KUALA LUMPUR – Touching down in KLIA last Sunday, Coach Jamie Pearlman is finally here in Malaysia. We sat down with the head coach to get to know him more, to get a peek of what we can expect from him in the next season of ASEAN Basketball League.

 

Coach Jamie had his first training session with the team last Tuesday and we managed to catch him before the practice started.

 

From Australia to New Zealand and now Malaysia, we talked about his coaching experiences, role models, his goals and thoughts of our multicultural country.

 

Dragons: How do you find Malaysia? The weather, the people, the language – do you think you’ll be able to adapt soon?

Coach Jamie: It’s very similar to Cairns weather wise, very tropical. It’s probably a little bit warmer here but I’m quite used to the tropics. But I’ve recently come from New Zealand, it was very cold over there, so I’ve gone from cold climate, snow in the mountains to back in the tropics, so it’s a big change.

 

We’ve heard that they say that Australia is a lot like Malaysia, with the various cultures and races, what do you think?

Absolutely! So far, I’ve been getting to know the people from all kinds of backgrounds over here.

 

Have you tried the food here yet?

Yeah last night Andri (General Manager) and Shoghi (Assistant General Manager) brought me out to have something which I can’t remember the name of..

 

Describe it for us!

It had rice, fried chicken, and hot sauce.

 

Nasi Lemak?

Yeah that’s it!

 

Okay, moving on to basketball related questions. Can you expand a little about your leadership style and how will it affect your team?

Well, my leadership style is all about culture. Empowering the players to drive the culture of the team. I think where it’s driven internally from each of the individuals of the team – I think that’s when it’s strongest. Very focused on building a culture here, to make us understand what we value as a basketball team, and then holding ourselves individually and each other accountable for those values, that’s where the strength of the culture will come from – by us.

 

Who is your greatest role model, either personally or as a coach?

That’s a very difficult question to answer. I’ve had some very good mentor coaches that helped me along the way, it’s very difficult to single someone out. But I think I’ve mentioned to you before that I definitely enjoy watching the coaches that really drive a team style of basketball. So in the NBA, it’ll be teams like the Utah (Jazz), Boston (Celtics) and the (San Antonio) Spurs, you can really see great team camaraderie, they’re style of playing is very team orientated. So those coaches are the ones I look up to and I do try to replicate them in my style.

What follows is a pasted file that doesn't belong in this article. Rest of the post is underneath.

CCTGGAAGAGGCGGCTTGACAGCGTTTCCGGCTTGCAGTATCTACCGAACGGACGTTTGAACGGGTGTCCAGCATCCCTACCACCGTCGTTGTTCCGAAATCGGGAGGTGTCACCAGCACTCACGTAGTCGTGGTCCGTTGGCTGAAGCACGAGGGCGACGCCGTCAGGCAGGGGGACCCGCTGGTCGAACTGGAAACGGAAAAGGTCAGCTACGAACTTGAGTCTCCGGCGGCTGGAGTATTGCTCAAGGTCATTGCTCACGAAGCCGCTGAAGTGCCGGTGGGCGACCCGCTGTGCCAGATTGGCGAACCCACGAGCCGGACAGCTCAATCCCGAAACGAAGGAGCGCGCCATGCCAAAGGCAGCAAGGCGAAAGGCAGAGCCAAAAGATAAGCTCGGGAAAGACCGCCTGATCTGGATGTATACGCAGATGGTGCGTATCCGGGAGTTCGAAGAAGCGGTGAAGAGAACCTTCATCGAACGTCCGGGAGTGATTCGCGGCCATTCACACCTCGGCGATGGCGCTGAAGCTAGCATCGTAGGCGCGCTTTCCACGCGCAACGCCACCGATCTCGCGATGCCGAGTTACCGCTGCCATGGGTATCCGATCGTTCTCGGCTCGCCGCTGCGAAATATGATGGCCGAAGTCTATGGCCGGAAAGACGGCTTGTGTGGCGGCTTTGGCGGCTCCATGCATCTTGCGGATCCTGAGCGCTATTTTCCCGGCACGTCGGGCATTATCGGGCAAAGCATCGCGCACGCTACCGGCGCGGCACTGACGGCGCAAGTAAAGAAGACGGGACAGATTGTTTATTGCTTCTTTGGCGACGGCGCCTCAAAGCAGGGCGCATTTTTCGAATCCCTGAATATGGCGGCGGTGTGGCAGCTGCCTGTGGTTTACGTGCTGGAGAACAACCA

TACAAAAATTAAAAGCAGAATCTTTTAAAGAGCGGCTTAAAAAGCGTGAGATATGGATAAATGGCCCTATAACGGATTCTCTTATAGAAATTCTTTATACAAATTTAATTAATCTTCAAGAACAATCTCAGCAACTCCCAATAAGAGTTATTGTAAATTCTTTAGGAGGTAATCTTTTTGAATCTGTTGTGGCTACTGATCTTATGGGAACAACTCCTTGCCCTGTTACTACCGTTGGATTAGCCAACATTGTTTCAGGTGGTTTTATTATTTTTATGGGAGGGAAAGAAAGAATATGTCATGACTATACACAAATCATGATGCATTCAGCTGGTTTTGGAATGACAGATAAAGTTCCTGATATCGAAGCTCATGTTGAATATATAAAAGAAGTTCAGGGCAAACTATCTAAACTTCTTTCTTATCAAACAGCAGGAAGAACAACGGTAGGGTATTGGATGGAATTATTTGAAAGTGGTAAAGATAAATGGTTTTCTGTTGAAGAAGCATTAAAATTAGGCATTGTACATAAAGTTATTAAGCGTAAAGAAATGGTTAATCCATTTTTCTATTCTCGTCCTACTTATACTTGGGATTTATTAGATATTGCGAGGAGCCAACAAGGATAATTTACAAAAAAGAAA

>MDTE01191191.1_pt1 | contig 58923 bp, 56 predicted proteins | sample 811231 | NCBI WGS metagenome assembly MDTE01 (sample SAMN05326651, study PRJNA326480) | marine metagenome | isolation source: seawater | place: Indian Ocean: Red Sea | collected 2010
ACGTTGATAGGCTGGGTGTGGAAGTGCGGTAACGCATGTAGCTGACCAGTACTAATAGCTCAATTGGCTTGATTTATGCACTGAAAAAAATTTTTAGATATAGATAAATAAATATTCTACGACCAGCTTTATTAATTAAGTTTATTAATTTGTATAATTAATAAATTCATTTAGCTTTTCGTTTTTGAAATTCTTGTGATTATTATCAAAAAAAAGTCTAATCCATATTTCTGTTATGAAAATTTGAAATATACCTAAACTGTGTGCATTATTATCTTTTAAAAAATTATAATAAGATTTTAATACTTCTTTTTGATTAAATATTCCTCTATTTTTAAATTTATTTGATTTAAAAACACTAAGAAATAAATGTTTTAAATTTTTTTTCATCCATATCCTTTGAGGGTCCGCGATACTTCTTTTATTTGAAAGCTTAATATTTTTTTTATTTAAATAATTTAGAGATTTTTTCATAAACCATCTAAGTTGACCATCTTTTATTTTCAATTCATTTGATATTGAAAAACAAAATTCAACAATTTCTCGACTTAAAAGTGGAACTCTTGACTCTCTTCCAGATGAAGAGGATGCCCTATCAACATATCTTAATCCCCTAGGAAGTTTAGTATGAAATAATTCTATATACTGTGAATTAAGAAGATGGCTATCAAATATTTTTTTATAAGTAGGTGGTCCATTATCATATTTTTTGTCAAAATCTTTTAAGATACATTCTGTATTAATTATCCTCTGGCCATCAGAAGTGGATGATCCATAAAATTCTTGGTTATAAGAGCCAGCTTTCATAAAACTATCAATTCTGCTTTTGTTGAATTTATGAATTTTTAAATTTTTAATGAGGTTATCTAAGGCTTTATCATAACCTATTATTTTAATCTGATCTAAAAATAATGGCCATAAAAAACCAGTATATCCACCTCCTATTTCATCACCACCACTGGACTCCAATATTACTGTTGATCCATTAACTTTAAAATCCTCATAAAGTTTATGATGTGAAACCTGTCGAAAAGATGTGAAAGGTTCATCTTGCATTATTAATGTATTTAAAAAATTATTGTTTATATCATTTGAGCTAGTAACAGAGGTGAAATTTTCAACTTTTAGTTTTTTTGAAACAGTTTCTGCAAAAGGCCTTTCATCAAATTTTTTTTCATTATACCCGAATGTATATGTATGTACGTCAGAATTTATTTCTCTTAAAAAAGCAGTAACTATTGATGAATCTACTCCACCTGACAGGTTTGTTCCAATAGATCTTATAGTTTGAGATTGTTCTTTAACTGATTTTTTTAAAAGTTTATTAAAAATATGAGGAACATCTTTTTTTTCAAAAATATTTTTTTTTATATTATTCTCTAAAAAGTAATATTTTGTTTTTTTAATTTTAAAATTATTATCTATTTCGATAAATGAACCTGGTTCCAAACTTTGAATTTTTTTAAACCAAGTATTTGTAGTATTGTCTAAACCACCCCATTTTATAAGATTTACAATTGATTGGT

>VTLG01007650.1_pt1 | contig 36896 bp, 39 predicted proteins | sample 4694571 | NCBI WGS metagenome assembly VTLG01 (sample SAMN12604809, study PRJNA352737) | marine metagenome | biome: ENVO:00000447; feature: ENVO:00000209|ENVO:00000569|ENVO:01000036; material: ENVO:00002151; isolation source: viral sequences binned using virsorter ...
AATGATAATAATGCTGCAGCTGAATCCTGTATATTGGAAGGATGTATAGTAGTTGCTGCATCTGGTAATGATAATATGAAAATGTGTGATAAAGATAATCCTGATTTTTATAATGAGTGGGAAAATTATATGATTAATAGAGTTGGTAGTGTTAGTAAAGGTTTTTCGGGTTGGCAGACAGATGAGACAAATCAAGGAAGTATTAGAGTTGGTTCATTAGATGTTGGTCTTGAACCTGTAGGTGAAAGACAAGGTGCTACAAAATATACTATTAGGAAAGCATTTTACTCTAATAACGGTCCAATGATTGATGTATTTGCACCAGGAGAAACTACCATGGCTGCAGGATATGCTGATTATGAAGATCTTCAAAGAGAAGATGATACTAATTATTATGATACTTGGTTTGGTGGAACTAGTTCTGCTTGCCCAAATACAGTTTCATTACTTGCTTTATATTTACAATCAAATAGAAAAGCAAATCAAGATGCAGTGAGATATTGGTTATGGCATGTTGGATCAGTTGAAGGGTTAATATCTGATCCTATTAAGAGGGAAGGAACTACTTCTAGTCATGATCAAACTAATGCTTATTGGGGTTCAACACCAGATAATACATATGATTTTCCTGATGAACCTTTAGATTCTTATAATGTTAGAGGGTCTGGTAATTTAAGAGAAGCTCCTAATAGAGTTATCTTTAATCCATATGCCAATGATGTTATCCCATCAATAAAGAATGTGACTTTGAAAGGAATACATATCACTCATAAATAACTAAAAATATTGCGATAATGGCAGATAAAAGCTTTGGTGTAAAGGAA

What are your best and worst memories as a coach?

To be honest, I see all the experiences as a coach as a learning experience. But obviously the big part for me are the players, you meet many players of different personalities and so my job as a coach is to learn how to get the most out of them. Some players are more easy going, some require a bit higher maintenance. But then you learn by dealing with those various people, and having those experiences will make one better as a coach. So for me, coaching has been very positive, I’m just looking for the next challenge.

 

How has coaching affected your life?

It’s been extremely positive, obviously when I was a player, it was a tremendous honor and opportunity to play basketball as a living, but when that’s over you definitely feel like there’s a little bit of a void in your life there for a period of a time, so that made me move into the coaching ranks. And doing what I’m doing right now is definitely filling that hole and I’m passionate about it, I love it, I love the challenge of it, I just hope to get better at it with every new experience.

 

Where do you see yourself in 10 years? Will you still be coaching? If so, would you coach internationally or would you focus on Australia, where you’re closer to home?

I think I’ll still be coaching, I’m not too worried about. I don’t actually mind where I coach. I’m very in the moment kind of guy, like this is where I am now, and I’m looking forward to this opportunity to coach here, and whatever happens next will happen anyway. I am where I’m meant to be right now, and whatever happens next after this experience, I’m take it with open arms, whether that’s in Australia, or continue to be here in Malaysia, Europe or even the NBA. But right now, I’m here.

 

Alright coach, that’s it for now. Your team needs you on the court.

Cool, cheers man.